So you may have heard me interview Annette Hines – Lawyer who specializes in families dealing with disabilities and founder of the Parenting Impossible podcast. We cross interview each other and she is a wonderful interviewer and has such knowledge in the field of legal with disabilities. We had a fun and exciting conversation so please join us now…
On this Throw Back Thurs we go back to 2017 and an interview with Wayne Connell the founder and CEO of Invisible Disabilities Association. Wayne tells the story of what he went through with his wife’s disability and why he started this association. Join us in this conversation now…
What can be done to help someone who is dealing with a disability? Maybe you or someone you know struggles with a disability. Many times family and friends have a hard time knowing what to do to help. Don’t just run away from this in this podcast I give some great tips on what you can do to help. Listen to it now.
Wayne Connell, the founder, president and CEO of the Invisible Disabilities® Association, established IDA twenty years ago in 1996 out of the desire to educate friends and family about his wife’s debilitating illness. Soon afterwards, people around the globe began sending emails sharing how IDA had changed their relationships with their loved ones.
He is co-author of the book, “But You LOOK Good, How to Encourage and Understand People Living with Illness and Pain.” Wayne’s background fueled his passion for helping people living with illness, pain and disability. His experience includes that of a professional, multitasking husband caregiver with an extensive background in management, media and technology. This man on a mission quickly launched IDA into a world-wide outreach for millions living with invisible disabilities.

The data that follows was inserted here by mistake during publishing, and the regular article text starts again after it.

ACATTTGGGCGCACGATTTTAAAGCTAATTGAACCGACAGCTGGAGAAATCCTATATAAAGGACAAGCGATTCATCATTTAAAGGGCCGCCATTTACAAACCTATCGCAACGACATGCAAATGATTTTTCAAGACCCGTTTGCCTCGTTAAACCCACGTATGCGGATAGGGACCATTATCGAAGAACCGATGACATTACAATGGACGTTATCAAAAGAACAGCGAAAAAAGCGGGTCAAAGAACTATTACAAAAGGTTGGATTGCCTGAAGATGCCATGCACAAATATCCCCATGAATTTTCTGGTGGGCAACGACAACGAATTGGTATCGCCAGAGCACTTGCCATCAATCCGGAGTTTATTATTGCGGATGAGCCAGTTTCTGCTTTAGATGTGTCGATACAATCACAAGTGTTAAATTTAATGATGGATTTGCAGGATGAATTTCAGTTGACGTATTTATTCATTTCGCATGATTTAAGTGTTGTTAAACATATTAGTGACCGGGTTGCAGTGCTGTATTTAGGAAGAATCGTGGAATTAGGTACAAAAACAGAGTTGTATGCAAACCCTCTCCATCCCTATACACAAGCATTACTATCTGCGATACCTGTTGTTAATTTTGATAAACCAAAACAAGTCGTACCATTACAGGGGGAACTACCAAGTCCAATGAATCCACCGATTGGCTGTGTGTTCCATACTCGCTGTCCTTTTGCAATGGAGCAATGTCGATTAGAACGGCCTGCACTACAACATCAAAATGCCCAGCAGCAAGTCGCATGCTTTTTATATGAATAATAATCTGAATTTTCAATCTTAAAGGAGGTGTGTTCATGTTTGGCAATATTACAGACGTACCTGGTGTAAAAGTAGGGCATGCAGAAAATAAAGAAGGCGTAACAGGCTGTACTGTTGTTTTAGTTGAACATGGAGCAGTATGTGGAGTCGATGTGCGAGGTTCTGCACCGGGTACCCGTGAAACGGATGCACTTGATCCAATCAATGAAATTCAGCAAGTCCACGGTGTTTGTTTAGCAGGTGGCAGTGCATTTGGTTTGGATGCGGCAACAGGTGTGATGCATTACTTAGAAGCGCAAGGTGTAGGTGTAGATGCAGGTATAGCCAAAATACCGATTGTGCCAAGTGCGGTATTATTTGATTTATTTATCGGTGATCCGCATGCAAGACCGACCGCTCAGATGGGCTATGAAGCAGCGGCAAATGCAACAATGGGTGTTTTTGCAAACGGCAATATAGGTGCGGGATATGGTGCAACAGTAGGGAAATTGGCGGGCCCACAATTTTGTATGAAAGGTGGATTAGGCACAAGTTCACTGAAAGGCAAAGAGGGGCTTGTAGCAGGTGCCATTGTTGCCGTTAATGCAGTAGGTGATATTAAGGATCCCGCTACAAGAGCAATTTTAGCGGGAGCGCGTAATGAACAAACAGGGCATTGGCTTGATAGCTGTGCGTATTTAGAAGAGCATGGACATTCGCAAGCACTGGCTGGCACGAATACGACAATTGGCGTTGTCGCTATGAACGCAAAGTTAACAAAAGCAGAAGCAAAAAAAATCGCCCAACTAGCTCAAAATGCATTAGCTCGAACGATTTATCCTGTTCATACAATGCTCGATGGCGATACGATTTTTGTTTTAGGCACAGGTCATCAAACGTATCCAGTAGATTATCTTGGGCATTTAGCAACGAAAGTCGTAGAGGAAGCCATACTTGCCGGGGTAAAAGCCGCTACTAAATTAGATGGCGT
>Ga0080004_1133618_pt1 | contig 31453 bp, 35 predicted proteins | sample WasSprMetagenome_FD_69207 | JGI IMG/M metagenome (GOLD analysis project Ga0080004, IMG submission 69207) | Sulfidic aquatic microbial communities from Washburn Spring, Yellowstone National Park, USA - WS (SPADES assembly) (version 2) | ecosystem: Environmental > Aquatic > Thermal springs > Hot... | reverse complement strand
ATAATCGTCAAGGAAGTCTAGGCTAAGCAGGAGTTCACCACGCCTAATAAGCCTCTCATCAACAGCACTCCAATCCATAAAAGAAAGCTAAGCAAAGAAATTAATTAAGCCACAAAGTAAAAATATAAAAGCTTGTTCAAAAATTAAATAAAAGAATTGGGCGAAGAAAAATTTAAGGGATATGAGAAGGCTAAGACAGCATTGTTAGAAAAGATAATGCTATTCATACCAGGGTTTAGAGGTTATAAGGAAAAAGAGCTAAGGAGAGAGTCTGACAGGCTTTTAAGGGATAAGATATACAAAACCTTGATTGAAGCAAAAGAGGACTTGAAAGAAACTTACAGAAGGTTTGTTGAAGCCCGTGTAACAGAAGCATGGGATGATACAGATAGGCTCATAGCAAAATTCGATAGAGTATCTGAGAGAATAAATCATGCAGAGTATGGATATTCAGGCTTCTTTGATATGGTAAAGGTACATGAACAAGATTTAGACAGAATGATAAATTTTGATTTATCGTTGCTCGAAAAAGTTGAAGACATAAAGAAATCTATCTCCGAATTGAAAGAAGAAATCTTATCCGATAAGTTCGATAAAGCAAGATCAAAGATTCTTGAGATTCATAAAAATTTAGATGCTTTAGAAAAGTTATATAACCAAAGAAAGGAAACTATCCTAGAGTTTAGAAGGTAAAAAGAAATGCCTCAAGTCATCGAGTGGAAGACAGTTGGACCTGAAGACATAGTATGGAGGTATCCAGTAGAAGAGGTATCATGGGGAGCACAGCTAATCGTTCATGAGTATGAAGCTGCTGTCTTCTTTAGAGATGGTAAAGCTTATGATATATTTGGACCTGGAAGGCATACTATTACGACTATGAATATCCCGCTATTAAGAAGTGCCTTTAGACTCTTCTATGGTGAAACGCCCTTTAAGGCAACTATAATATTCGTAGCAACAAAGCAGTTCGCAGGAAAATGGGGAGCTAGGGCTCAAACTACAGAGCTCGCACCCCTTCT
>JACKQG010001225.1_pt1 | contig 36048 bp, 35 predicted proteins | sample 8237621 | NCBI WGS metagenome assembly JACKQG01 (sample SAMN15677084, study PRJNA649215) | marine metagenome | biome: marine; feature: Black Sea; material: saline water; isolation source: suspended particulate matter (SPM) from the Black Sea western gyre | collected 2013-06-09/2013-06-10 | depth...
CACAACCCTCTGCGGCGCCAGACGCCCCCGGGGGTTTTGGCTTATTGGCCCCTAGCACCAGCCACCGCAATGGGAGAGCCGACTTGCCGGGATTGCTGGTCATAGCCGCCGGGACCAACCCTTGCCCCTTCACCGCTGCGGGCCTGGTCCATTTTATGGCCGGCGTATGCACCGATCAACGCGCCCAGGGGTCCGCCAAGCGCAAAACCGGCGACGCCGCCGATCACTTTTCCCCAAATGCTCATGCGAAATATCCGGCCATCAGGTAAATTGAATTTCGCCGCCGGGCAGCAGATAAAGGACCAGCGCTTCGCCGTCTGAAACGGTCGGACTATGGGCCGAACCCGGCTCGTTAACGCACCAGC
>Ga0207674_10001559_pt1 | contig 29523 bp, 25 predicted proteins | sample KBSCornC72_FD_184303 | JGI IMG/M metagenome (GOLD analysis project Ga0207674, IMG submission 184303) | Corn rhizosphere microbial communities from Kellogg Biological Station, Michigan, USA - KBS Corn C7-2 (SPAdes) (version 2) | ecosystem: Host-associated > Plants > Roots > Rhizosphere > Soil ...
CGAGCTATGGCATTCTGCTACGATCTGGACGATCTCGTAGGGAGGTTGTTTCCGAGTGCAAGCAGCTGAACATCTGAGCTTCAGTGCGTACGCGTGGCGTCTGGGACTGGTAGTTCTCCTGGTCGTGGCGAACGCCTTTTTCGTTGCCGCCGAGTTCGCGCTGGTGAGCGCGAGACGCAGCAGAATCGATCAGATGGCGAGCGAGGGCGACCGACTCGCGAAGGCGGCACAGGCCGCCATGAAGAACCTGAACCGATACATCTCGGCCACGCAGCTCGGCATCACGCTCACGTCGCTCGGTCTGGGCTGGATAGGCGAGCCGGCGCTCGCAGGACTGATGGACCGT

Janet Singer is an advocate for OCD awareness, with the goal of spreading the word that obsessive-compulsive disorder, no matter how severe, is treatable. In 2008, her son Dan suffered from OCD so debilitating he could not even eat.
Janet is the author of Overcoming OCD: A Journey to Recovery (Rowman & Littlefield, January 2015) which recounts her family’s story. She writes regularly for PsychCentral and was a long-time contributor to Mentalhelp.net.
She has also been the keynote speaker at OCD and NAMI conferences. She started her own blog, ocdtalk, in 2010, and it currently reaches readers in 176 countries. She uses a pseudonym to protect her son’s privacy.